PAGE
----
“The COVID crisis has laid bare the extent of financial exclusion across the UK. We continue have more than a million adults in the UK without access to a bank account and more than half the country now have characteristics of financial vulnerability.”

“It is now more important than ever that Government come forward with a comprehensive financial inclusion strategy that will ensure access to cash, protect the public and end the scandal of the poorest being overcharged for financial and other services. The Government should publish that strategy within 12 months and allow Parliament to assess it and hold them to account for its delivery.”

Commenting on the report Gareth Shaw, Which? Head of Money, said “Millions of people rely on cash as they are not ready or able to take advantage of digital payments. However, rapid closures to the cash machine and bank branch networks in recent years mean that many of these consumers risk being abandoned by their banks.”

“Our research has shown that people in some deprived areas have seen significant cuts to free ATMs in recent years, while a domino effect of bank branch closures has taken place without enough regard to whether suitable alternatives are in place.”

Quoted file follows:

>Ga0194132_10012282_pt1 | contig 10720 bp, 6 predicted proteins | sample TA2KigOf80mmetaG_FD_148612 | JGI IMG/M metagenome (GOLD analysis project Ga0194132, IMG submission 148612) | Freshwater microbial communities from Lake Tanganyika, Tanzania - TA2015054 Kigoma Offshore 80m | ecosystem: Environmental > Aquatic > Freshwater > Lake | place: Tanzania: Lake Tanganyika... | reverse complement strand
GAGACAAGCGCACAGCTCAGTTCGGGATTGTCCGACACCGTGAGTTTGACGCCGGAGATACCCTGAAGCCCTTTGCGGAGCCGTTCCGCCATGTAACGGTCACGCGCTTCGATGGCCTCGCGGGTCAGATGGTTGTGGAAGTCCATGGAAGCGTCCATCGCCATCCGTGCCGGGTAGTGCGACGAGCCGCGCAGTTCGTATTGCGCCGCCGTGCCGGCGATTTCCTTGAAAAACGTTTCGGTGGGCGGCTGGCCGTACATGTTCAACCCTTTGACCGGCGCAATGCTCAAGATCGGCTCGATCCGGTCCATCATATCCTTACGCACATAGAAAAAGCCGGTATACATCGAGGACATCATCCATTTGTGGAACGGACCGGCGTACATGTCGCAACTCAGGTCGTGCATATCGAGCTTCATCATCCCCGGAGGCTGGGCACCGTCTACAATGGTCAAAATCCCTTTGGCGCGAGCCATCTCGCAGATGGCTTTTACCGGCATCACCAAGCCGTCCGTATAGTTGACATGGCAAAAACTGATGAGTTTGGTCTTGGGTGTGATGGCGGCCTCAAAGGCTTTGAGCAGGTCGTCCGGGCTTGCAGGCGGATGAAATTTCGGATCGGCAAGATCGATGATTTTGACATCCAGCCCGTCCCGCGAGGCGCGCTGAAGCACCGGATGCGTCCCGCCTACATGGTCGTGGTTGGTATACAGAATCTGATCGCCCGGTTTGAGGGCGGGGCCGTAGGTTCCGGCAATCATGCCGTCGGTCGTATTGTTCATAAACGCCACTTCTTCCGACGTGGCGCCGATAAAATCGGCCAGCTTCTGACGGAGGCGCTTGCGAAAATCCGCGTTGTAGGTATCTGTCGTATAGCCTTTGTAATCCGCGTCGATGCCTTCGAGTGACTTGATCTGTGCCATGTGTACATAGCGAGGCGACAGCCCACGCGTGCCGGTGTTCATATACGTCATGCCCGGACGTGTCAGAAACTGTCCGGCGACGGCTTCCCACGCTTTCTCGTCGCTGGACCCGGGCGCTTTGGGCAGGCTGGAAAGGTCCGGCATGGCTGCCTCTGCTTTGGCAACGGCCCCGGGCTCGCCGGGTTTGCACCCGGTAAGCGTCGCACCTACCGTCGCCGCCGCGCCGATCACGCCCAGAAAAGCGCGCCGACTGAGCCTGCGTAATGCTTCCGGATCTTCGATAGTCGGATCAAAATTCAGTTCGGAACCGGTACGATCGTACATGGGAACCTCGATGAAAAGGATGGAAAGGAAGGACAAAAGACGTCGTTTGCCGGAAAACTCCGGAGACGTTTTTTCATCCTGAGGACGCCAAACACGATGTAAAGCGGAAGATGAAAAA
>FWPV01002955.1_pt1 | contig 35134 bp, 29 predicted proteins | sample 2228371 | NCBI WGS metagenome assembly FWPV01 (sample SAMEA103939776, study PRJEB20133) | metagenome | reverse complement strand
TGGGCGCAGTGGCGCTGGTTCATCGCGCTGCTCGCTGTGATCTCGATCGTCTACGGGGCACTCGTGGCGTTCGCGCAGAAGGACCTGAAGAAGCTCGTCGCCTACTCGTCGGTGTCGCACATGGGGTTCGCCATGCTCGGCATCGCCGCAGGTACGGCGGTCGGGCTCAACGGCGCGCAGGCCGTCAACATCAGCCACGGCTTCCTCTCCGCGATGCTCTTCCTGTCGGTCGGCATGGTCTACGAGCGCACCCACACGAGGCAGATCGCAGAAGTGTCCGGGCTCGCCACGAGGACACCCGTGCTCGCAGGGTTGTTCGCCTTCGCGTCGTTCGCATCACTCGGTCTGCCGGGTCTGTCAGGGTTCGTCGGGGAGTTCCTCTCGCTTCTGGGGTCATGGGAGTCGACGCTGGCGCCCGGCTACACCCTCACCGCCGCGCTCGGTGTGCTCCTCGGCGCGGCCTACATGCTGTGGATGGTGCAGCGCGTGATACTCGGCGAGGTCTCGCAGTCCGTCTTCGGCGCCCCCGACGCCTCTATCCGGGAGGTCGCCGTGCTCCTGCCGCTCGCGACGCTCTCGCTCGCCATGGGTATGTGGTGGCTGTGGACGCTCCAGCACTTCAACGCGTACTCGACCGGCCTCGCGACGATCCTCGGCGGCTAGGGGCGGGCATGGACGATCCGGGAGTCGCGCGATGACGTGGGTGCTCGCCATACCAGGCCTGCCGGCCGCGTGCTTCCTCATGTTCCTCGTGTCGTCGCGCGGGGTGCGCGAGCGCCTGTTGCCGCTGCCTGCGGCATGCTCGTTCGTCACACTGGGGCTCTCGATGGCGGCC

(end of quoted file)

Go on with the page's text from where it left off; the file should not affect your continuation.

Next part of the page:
“The government must urgently set out its vision for the future of cash, including its promised legislation to protect access to it. This should include putting the FCA in charge of the cash system so that it can take the steps that are needed to ensure cash remains a viable payment option for as long as it is needed.”

Responding to the amendment to the Financial Services Bill to enable cashback without purchase, David Postings, Chief Executive of UK Finance, said “Cashback without purchase will allow retailers to enable consumers to access cash at a time and place that is convenient for them and is a welcome development, particularly for those in rural communities. This new legislation will complement the industry’s existing work to maintain access to cash, including the recently launched community access to cash pilots.”